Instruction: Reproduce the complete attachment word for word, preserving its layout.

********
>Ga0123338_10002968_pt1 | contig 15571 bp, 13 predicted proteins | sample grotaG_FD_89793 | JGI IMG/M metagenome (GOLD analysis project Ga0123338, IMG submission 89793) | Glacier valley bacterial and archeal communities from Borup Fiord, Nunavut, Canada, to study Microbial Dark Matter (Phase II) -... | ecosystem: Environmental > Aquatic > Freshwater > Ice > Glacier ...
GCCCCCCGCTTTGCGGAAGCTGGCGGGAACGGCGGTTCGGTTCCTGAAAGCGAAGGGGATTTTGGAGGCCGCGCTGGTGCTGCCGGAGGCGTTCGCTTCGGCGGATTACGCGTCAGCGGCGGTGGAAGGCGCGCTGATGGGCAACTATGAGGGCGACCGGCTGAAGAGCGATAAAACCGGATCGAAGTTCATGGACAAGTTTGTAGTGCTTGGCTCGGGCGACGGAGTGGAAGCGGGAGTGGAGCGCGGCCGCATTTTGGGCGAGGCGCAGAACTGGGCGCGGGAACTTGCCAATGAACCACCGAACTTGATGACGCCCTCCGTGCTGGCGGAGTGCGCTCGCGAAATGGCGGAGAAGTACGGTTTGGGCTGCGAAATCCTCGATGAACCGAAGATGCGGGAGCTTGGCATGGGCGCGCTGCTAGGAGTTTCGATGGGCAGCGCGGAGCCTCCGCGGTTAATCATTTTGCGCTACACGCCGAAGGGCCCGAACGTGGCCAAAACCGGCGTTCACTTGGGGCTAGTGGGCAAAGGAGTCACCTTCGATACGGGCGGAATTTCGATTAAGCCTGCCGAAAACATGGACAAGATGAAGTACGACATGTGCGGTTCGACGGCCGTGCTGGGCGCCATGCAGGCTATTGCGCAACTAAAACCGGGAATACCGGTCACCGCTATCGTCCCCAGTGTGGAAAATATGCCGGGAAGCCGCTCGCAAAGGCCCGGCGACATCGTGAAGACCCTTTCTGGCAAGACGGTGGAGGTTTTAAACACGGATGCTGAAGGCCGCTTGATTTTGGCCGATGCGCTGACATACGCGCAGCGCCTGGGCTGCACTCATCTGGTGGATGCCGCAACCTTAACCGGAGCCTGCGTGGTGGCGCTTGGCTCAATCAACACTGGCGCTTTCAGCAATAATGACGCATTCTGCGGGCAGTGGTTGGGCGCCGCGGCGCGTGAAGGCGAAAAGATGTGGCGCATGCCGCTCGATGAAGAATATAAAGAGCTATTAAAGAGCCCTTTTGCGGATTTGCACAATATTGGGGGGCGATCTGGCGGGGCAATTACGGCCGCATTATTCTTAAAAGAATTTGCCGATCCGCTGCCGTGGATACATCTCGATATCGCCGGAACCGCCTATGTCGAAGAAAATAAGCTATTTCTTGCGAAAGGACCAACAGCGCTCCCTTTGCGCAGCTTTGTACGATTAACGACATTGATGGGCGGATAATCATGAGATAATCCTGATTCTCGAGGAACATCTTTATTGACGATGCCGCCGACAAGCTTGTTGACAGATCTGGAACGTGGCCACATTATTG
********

>Ga0123338_10002968_pt1 | contig 15571 bp, 13 predicted proteins | sample grotaG_FD_89793 | JGI IMG/M metagenome (GOLD analysis project Ga0123338, IMG submission 89793) | Glacier valley bacterial and archeal communities from Borup Fiord, Nunavut, Canada, to study Microbial Dark Matter (Phase II) -... | ecosystem: Environmental > Aquatic > Freshwater > Ice > Glacier ...
GCCCCCCGCTTTGCGGAAGCTGGCGGGAACGGCGGTTCGGTTCCTGAAAGCGAAGGGGATTTTGGAGGCCGCGCTGGTGCTGCCGGAGGCGTTCGCTTCGGCGGATTACGCGTCAGCGGCGGTGGAAGGCGCGCTGATGGGCAACTATGAGGGCGACCGGCTGAAGAGCGATAAAACCGGATCGAAGTTCATGGACAAGTTTGTAGTGCTTGGCTCGGGCGACGGAGTGGAAGCGGGAGTGGAGCGCGGCCGCATTTTGGGCGAGGCGCAGAACTGGGCGCGGGAACTTGCCAATGAACCACCGAACTTGATGACGCCCTCCGTGCTGGCGGAGTGCGCTCGCGAAATGGCGGAGAAGTACGGTTTGGGCTGCGAAATCCTCGATGAACCGAAGATGCGGGAGCTTGGCATGGGCGCGCTGCTAGGAGTTTCGATGGGCAGCGCGGAGCCTCCGCGGTTAATCATTTTGCGCTACACGCCGAAGGGCCCGAACGTGGCCAAAACCGGCGTTCACTTGGGGCTAGTGGGCAAAGGAGTCACCTTCGATACGGGCGGAATTTCGATTAAGCCTGCCGAAAACATGGACAAGATGAAGTACGACATGTGCGGTTCGACGGCCGTGCTGGGCGCCATGCAGGCTATTGCGCAACTAAAACCGGGAATACCGGTCACCGCTATCGTCCCCAGTGTGGAAAATATGCCGGGAAGCCGCTCGCAAAGGCCCGGCGACATCGTGAAGACCCTTTCTGGCAAGACGGTGGAGGTTTTAAACACGGATGCTGAAGGCCGCTTGATTTTGGCCGATGCGCTGACATACGCGCAGCGCCTGGGCTGCACTCATCTGGTGGATGCCGCAACCTTAACCGGAGCCTGCGTGGTGGCGCTTGGCTCAATCAACACTGGCGCTTTCAGCAATAATGACGCATTCTGCGGGCAGTGGTTGGGCGCCGCGGCGCGTGAAGGCGAAAAGATGTGGCGCATGCCGCTCGATGAAGAATATAAAGAGCTATTAAAGAGCCCTTTTGCGGATTTGCACAATATTGGGGGGCGATCTGGCGGGGCAATTACGGCCGCATTATTCTTAAAAGAATTTGCCGATCCGCTGCCGTGGATACATCTCGATATCGCCGGAACCGCCTATGTCGAAGAAAATAAGCTATTTCTTGCGAAAGGACCAACAGCGCTCCCTTTGCGCAGCTTTGTACGATTAACGACATTGATGGGCGGATAATCATGAGATAATCCTGATTCTCGAGGAACATCTTTATTGACGATGCCGCCGACAAGCTTGTTGACAGATCTGGAACGTGGCCACATTATTG